Take the 2-minute tour ×
Programmers Stack Exchange is a question and answer site for professional programmers interested in conceptual questions about software development. It's 100% free, no registration required.

I'm a 23-year-old novice game developer who just got his first job in the industry a year ago. Unlike most programmers I know, I started programming pretty late, during my second year in college, and I didn't work on any projects of my own until a couple of months ago. I feel like I'm doing quite well and picking things up quickly, but what intimidates me the most is just how many "prodigies" there are in the industry. If you read the biographies of any set of randomly-picked indie developers, you'll almost certainly find that they started programming at the age of 8, that they made 20 games before starting their latest successful venture, that they got together with a group of friends to start a company straight out of college, that they do music and art in addition to programming, etc. Especially now that I no longer have the free time afforded by a lack of responsibilities, I'm starting to get scared that I'm running out of time.

So my question is this: how important, really, is this time differential? Does it actually take 10 years to "catch up" to a developer who's been programming since they were a kid, or does that difference matter less when you're programming professionally? And more generally, if you're less experienced than your peers, how on earth do you juggle expanding your technical knowledge, networking with fellow developers, working on side projects, planning a business, maintaining a social life, and retaining a job while at the same time not dying of exhaustion?

Apologies if this isn't a good question — I'll delete if I see downvotes.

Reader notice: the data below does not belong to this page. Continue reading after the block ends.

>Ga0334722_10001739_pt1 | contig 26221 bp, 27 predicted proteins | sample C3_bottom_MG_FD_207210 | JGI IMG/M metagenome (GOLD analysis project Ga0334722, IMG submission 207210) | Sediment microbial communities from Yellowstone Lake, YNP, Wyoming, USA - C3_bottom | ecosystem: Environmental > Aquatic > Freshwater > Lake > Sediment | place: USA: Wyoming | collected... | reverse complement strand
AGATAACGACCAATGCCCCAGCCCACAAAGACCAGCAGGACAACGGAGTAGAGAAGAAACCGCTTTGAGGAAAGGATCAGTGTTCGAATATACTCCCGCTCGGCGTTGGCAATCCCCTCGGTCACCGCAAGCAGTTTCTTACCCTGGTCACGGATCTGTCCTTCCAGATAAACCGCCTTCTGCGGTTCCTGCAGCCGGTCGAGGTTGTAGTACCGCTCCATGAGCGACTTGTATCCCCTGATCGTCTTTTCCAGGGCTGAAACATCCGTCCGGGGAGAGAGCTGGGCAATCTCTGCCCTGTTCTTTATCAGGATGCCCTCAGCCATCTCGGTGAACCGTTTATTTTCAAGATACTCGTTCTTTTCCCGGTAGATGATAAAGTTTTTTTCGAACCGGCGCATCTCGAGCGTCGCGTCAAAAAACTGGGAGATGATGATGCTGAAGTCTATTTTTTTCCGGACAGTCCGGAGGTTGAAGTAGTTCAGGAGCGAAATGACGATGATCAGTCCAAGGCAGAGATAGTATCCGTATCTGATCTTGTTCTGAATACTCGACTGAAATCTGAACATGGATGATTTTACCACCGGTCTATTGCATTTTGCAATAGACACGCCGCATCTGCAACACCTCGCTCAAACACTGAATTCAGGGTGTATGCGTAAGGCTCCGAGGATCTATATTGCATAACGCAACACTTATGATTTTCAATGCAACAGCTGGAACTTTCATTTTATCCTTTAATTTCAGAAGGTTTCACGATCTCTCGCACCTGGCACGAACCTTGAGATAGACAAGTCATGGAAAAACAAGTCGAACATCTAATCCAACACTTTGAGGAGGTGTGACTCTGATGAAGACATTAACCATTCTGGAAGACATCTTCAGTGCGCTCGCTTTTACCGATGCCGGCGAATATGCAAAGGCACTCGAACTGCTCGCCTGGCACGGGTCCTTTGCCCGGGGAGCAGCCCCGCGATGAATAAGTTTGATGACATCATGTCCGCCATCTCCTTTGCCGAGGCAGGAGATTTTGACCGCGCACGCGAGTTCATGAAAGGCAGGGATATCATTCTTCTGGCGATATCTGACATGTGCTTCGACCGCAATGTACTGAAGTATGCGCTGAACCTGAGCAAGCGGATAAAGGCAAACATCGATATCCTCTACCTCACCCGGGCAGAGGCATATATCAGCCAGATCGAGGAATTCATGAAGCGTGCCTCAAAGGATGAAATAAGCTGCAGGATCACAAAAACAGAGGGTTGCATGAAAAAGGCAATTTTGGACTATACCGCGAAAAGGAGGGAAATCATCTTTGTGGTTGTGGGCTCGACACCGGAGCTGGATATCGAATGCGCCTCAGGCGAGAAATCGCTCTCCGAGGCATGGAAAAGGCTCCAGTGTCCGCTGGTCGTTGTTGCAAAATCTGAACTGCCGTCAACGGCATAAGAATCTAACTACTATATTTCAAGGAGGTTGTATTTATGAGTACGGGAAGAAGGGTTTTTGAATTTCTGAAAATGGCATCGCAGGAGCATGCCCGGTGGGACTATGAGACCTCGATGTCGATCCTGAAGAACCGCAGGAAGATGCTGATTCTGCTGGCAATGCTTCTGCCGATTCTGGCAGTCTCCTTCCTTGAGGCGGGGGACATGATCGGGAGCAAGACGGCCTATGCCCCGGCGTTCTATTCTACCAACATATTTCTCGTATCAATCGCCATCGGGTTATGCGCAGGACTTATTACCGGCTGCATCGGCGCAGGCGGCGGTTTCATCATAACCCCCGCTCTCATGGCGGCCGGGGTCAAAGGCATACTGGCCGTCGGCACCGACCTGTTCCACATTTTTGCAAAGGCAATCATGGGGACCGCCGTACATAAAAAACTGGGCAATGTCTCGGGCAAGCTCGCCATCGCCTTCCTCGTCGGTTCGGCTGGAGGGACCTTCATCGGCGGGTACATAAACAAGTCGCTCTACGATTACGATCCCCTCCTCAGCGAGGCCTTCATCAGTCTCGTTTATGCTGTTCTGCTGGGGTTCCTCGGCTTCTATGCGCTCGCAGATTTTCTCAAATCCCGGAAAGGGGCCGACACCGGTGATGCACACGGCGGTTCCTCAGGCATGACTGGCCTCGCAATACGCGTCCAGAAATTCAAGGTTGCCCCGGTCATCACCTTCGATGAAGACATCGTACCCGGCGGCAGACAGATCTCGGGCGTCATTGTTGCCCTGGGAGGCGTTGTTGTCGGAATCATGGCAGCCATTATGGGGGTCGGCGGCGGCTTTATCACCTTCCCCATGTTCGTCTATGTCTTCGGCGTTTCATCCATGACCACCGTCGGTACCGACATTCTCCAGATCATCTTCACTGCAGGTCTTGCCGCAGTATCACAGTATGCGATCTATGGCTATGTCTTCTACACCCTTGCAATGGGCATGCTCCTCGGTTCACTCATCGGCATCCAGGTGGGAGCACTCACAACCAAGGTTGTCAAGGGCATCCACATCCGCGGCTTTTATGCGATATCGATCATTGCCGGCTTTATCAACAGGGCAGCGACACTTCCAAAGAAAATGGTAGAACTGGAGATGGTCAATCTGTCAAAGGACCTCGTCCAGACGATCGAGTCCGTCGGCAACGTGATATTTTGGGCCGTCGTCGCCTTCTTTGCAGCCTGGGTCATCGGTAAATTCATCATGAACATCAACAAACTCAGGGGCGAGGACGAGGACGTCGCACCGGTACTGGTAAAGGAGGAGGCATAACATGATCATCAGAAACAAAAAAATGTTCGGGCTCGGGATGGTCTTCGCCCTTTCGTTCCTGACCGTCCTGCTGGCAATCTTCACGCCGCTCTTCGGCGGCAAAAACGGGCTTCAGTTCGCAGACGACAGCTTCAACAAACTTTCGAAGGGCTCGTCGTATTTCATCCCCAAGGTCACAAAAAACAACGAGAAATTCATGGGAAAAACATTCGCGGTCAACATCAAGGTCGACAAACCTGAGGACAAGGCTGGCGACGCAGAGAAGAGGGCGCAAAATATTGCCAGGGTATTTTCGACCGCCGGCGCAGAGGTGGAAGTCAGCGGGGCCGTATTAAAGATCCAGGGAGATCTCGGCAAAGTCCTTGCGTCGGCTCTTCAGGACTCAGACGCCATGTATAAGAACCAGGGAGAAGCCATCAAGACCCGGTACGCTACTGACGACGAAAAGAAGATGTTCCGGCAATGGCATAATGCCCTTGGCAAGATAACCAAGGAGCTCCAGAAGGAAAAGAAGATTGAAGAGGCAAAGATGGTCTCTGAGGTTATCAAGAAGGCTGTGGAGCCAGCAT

share|improve this question
1  
Social life? What's that? –  thedaian Mar 1 '12 at 3:25
3  
Don't worry about other people, worry about yourself: youtube.com/watch?v=iCNCuuo27_o –  jfrankcarr Mar 1 '12 at 3:29
    
Good question, something every dev tries to juggle every single day. If you want to be good, social life, unfortunately, is/should have less priority. –  arin Mar 1 '12 at 16:31
add comment

3 Answers

If you read the biographies of any set of randomly-picked indie developers, you'll almost certainly find that they started programming at the age of 8, that they made 20 games before starting their latest successful venture, that they got together with a group of friends to start a company straight out of college, that they do music and art in addition to programming, etc.

This is called marketing.. The purpose of the bio is to self-promote and promote great talent within the firm. They have a 2 inch layer of sugar coating the surface.

Does it actually take 10 years to "catch up" to a developer who's been programming since they were a kid, or does that difference matter less when you're programming professionally

The market does not care about code you write as a kid, it cares about professional accomplishments*. What made these guys great is not the they coded as kids, but their great interest in the subject matter and the drive to succeed and be great at what they do. (Think Jobs and Woz: Woz had the talent and great interest, Jobs had the drive and perfectionism.)